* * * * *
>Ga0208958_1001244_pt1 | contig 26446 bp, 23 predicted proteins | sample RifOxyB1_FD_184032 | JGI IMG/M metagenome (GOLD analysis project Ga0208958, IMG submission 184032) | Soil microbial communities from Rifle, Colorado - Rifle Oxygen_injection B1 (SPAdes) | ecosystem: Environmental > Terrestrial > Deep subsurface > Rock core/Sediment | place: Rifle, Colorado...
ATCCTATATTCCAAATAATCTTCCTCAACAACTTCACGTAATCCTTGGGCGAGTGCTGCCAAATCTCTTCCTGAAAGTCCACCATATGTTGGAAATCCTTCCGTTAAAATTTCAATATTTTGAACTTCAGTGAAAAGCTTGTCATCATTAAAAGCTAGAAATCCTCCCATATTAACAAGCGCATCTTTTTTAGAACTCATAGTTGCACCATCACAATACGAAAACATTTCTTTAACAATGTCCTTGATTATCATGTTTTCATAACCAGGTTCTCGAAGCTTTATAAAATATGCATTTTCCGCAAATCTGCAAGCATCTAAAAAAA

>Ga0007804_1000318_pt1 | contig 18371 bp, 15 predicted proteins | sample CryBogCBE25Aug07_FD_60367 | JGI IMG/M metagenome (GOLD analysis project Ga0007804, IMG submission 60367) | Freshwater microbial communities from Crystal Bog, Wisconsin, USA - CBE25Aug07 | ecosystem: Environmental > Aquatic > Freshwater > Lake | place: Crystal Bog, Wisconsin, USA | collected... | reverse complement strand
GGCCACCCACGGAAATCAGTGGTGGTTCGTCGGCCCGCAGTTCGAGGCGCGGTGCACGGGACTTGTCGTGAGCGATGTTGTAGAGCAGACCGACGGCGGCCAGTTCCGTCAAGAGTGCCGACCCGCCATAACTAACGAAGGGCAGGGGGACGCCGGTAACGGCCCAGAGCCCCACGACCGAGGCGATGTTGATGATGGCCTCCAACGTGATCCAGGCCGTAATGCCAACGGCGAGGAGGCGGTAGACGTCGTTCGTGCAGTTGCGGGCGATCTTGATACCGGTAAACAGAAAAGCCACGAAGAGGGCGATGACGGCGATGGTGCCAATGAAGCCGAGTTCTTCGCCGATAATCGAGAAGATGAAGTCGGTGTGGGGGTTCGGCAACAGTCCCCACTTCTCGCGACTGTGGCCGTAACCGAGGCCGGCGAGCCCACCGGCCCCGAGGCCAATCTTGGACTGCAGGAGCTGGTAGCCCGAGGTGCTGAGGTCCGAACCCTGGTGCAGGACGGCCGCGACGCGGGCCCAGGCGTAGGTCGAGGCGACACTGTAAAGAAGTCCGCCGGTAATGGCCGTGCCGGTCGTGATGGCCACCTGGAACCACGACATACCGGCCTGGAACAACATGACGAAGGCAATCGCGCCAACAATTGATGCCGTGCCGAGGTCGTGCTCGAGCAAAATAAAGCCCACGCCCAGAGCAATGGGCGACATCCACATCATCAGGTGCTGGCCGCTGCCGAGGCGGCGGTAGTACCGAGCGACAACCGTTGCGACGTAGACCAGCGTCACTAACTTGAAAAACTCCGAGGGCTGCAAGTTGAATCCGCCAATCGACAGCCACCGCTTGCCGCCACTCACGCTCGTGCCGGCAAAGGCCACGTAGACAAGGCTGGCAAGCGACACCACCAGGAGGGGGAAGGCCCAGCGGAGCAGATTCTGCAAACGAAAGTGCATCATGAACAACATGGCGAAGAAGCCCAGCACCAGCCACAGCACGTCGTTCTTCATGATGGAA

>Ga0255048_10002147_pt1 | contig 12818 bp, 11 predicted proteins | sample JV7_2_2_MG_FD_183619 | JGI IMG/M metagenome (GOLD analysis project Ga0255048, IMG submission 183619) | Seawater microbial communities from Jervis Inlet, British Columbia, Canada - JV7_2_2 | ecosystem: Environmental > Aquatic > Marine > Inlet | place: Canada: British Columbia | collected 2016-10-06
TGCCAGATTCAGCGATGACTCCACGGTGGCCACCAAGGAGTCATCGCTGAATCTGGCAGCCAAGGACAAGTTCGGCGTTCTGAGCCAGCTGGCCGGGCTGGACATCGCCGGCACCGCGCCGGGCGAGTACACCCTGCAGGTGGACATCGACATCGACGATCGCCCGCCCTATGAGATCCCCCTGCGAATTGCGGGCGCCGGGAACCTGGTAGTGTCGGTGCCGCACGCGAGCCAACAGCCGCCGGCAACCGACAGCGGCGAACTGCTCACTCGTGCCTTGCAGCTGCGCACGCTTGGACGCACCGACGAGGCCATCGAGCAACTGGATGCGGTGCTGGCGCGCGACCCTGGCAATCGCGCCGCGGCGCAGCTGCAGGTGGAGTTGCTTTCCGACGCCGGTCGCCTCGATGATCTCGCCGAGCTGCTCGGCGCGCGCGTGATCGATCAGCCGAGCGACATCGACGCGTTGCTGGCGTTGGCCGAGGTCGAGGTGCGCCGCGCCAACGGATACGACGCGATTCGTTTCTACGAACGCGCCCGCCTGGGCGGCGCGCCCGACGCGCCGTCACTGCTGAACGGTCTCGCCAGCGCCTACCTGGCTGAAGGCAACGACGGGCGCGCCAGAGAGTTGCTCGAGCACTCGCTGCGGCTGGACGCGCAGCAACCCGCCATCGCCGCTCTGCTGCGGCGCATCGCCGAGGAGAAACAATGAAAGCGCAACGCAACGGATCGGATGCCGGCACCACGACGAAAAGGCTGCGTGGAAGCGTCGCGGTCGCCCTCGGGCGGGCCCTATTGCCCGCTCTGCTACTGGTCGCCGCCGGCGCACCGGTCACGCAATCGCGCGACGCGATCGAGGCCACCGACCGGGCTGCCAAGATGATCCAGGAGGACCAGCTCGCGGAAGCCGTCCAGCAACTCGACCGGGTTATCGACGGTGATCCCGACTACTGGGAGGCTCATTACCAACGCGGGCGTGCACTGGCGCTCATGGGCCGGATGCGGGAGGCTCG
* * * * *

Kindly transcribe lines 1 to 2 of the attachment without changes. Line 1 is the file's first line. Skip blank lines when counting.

>Ga0208958_1001244_pt1 | contig 26446 bp, 23 predicted proteins | sample RifOxyB1_FD_184032 | JGI IMG/M metagenome (GOLD analysis project Ga0208958, IMG submission 184032) | Soil microbial communities from Rifle, Colorado - Rifle Oxygen_injection B1 (SPAdes) | ecosystem: Environmental > Terrestrial > Deep subsurface > Rock core/Sediment | place: Rifle, Colorado...
ATCCTATATTCCAAATAATCTTCCTCAACAACTTCACGTAATCCTTGGGCGAGTGCTGCCAAATCTCTTCCTGAAAGTCCACCATATGTTGGAAATCCTTCCGTTAAAATTTCAATATTTTGAACTTCAGTGAAAAGCTTGTCATCATTAAAAGCTAGAAATCCTCCCATATTAACAAGCGCATCTTTTTTAGAACTCATAGTTGCACCATCACAATACGAAAACATTTCTTTAACAATGTCCTTGATTATCATGTTTTCATAACCAGGTTCTCGAAGCTTTATAAAATATGCATTTTCCGCAAATCTGCAAGCATCTAAAAAAA